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Our StatePlus planners are often asked the question “What will I do with my spare time?” It’s clear that finding ways to live a happy and meaningful life in retirement is a priority for many retirees. So how can volunteering help?

Feel connected

Volunteering is a great way to connect to your community and to widen your social circle. Many people enjoy having like-minded people to share their passions and interests. Often volunteering is a way to stay involved with an existing hobby or sport. Volunteering can also be a great excuse to do something you’ve never tried before or to learn a new skill. The website is a resource for volunteering opportunities across Australia for a diverse range of causes and activities. You’ll find everything from being a coach for a special Olympics team to helping to build a community garden and everything in between. You can search by your location, your interests and the type of volunteering you want to do.

Improve your mood and your health

94% of people surveyed in a US study by the UnitedHealth Group said volunteering improves their mood.

It makes sense that being involved with something you care about and helping other people will make you feel good. Experts also tell us that altruistic emotions and behaviours are associated with greater well-being, health, and longevity. Studies have even linked volunteering with mortality risk - people who volunteer may live longer than those who don’t. With lifestyle increasingly on the agenda when it comes to staying healthy as we age, volunteering could be one more way to keep the doctor at bay.

Know that you’re needed

The same US study showed that 96% of volunteers reported that volunteering enriched their sense of purpose in life.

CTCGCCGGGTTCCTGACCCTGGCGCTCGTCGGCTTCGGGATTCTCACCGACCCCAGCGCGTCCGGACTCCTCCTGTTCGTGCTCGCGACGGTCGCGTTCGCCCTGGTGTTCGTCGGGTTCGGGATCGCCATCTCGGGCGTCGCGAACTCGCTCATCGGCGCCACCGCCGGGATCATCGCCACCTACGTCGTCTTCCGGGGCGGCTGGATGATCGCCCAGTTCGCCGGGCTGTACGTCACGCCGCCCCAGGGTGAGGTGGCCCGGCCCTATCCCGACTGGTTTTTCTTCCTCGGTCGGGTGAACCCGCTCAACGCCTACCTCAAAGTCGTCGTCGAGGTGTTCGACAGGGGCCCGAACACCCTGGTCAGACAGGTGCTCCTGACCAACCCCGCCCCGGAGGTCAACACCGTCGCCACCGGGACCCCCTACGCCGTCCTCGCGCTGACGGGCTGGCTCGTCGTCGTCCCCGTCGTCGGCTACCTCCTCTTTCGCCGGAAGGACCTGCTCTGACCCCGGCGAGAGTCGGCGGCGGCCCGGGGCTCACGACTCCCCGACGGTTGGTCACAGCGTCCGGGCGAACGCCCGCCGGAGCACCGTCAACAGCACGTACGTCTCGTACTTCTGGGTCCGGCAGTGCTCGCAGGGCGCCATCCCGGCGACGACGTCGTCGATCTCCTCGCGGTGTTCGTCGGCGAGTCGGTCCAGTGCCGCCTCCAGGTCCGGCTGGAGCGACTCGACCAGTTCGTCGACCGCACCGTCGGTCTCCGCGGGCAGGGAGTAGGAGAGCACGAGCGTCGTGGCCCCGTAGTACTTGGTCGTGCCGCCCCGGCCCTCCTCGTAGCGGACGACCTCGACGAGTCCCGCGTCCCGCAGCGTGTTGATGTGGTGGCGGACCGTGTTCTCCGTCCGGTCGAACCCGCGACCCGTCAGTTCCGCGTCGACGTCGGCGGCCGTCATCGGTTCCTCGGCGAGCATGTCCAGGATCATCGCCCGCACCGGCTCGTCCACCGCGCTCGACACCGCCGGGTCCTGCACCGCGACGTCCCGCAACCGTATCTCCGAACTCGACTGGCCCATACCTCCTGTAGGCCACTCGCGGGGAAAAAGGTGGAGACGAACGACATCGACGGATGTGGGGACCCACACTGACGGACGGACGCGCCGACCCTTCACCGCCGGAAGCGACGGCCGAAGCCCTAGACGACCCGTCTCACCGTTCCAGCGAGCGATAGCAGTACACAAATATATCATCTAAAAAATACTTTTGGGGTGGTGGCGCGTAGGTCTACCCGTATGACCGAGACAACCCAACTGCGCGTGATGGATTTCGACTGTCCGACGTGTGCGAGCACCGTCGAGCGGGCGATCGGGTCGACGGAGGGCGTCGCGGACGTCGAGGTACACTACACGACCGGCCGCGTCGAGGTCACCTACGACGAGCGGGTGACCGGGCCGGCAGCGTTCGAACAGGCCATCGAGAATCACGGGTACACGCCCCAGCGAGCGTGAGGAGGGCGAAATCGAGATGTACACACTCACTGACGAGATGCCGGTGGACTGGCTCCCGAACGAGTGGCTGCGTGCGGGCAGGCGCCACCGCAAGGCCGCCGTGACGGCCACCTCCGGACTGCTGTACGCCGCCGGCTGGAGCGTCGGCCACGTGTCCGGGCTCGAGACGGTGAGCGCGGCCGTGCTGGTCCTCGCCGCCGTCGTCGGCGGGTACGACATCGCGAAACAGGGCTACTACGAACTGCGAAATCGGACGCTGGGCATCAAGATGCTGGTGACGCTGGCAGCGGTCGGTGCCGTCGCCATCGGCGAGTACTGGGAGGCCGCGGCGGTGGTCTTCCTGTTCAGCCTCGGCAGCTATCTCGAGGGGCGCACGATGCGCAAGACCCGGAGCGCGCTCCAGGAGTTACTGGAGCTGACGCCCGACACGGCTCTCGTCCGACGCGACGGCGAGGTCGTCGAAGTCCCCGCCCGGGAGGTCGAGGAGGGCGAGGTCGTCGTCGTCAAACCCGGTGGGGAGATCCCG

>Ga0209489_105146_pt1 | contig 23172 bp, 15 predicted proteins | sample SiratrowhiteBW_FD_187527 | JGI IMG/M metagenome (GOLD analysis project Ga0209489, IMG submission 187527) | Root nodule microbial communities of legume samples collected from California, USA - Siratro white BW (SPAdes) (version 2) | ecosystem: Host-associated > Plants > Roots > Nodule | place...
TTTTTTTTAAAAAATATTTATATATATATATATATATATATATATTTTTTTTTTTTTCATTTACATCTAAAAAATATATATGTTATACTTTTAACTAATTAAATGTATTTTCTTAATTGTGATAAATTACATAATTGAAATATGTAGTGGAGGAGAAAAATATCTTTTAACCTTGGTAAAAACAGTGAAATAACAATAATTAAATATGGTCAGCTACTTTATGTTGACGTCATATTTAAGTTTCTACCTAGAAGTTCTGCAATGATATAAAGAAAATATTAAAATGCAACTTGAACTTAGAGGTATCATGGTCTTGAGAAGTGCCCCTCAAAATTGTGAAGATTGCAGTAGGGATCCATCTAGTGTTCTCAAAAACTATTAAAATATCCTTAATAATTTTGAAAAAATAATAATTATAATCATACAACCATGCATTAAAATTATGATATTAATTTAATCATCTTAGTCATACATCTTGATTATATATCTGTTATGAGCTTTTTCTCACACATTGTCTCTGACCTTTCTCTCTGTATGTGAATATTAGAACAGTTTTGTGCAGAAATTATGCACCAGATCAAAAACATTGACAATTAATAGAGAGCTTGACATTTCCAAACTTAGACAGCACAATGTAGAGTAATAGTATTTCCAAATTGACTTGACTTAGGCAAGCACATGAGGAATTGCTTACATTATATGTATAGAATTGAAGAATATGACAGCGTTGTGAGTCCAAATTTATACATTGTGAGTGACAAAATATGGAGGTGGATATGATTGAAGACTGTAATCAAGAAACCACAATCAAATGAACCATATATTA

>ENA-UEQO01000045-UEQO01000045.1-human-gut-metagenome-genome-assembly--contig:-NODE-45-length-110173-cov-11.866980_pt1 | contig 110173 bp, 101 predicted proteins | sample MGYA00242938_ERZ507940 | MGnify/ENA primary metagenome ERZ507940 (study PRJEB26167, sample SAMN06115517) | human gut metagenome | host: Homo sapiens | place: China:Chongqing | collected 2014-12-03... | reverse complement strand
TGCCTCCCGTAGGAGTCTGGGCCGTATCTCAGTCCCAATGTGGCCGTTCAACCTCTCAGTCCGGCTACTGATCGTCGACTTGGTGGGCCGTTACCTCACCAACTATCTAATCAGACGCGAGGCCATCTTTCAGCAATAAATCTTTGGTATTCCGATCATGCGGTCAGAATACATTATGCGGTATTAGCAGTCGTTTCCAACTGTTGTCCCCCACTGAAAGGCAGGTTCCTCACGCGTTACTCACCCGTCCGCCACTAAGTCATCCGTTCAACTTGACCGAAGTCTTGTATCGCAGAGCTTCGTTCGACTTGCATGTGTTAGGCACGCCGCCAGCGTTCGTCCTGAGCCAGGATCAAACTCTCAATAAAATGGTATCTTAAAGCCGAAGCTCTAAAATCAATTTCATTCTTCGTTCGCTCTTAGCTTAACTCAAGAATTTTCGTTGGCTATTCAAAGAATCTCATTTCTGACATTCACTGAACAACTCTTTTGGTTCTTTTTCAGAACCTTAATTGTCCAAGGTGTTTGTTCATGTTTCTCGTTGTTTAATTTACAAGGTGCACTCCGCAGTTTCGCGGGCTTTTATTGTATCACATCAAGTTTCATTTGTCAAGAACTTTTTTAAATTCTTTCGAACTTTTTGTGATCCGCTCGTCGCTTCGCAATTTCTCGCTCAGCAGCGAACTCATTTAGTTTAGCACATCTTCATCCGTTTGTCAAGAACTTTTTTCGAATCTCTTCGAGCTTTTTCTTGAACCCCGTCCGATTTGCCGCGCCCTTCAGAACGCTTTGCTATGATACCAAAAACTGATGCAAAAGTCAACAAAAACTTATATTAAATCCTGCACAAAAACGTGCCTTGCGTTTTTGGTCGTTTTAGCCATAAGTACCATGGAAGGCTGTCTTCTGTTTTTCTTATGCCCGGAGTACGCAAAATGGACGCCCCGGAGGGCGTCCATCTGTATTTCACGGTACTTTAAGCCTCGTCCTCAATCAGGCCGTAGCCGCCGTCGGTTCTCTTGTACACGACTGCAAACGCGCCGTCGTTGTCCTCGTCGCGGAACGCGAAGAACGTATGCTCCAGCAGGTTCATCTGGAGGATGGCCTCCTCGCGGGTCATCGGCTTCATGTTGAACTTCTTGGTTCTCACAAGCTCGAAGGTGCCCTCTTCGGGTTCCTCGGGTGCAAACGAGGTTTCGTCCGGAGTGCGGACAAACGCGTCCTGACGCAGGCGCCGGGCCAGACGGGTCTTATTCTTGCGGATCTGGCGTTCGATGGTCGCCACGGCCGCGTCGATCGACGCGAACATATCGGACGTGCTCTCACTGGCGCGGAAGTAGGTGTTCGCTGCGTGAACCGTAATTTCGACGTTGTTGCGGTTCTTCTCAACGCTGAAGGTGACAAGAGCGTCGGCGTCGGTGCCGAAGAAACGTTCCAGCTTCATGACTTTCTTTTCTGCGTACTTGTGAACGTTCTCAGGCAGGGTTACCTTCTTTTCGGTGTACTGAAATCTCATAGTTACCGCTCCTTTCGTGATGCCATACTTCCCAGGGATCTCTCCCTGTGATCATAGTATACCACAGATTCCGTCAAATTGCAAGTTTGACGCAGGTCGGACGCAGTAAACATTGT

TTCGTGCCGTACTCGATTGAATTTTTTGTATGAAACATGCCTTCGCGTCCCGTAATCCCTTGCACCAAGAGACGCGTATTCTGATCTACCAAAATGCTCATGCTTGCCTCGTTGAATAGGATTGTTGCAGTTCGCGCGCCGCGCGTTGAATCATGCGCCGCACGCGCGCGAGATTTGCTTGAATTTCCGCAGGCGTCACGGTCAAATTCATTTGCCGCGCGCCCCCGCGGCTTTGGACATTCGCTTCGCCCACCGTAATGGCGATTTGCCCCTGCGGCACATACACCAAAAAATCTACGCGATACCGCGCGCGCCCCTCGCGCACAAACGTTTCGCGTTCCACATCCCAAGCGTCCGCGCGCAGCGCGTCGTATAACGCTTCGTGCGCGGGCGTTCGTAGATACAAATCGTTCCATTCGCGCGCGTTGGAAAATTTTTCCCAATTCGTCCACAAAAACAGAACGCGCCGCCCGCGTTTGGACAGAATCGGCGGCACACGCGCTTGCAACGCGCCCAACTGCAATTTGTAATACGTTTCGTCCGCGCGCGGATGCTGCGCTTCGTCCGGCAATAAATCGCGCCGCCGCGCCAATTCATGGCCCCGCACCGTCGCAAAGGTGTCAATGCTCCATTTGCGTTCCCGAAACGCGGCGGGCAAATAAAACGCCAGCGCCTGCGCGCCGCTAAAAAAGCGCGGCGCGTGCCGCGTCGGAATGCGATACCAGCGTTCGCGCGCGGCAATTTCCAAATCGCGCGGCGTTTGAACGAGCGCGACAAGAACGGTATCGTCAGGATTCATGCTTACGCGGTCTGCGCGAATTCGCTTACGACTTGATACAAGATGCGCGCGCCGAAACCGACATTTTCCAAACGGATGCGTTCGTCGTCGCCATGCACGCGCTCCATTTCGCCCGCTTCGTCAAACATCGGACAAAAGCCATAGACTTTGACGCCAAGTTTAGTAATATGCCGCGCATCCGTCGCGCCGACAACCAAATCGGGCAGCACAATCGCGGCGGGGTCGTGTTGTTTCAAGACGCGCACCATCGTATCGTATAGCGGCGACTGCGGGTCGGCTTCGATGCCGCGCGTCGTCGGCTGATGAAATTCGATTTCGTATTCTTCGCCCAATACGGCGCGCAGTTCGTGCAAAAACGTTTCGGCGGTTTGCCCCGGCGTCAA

The transition from a structured work day to a lifestyle where you have more freedom can feel like a holiday at first. But without work many people struggle to maintain their sense of purpose. Having a regular commitment is a great way to bring some structure into retired life. Volunteering can give meaning beyond day-to-day living and provide a sense of achievement and accomplishment.

Volunteering gets better with age

A new study recently published by the journal BMJ Open found that when they looked at specific ages groups, the benefits of volunteering vary at different points of life. The study concluded that the association between volunteering and well-being did not emerge during early adulthood to mid-adulthood, instead becoming apparent above the age of 40 years. So if volunteering hasn’t been part of your life to date, now may be the best time to get started!

Want to find out more?

Volunteering Australia is the national peak body for volunteering in Australia. Visit their website to find out more about volunteering in your area

And if you’re thinking about how you can do the things you want to in retirement a StatePlus planner is always happy to have a chat. Call us on 1800 620 305.

Related articles for you

Association of volunteering with mental well-being: a lifecourse analysis of a national population-based longitudinal study in the UK, Faiza Tabassum, John Mohan, Peter Smith published 8 August 2016. 
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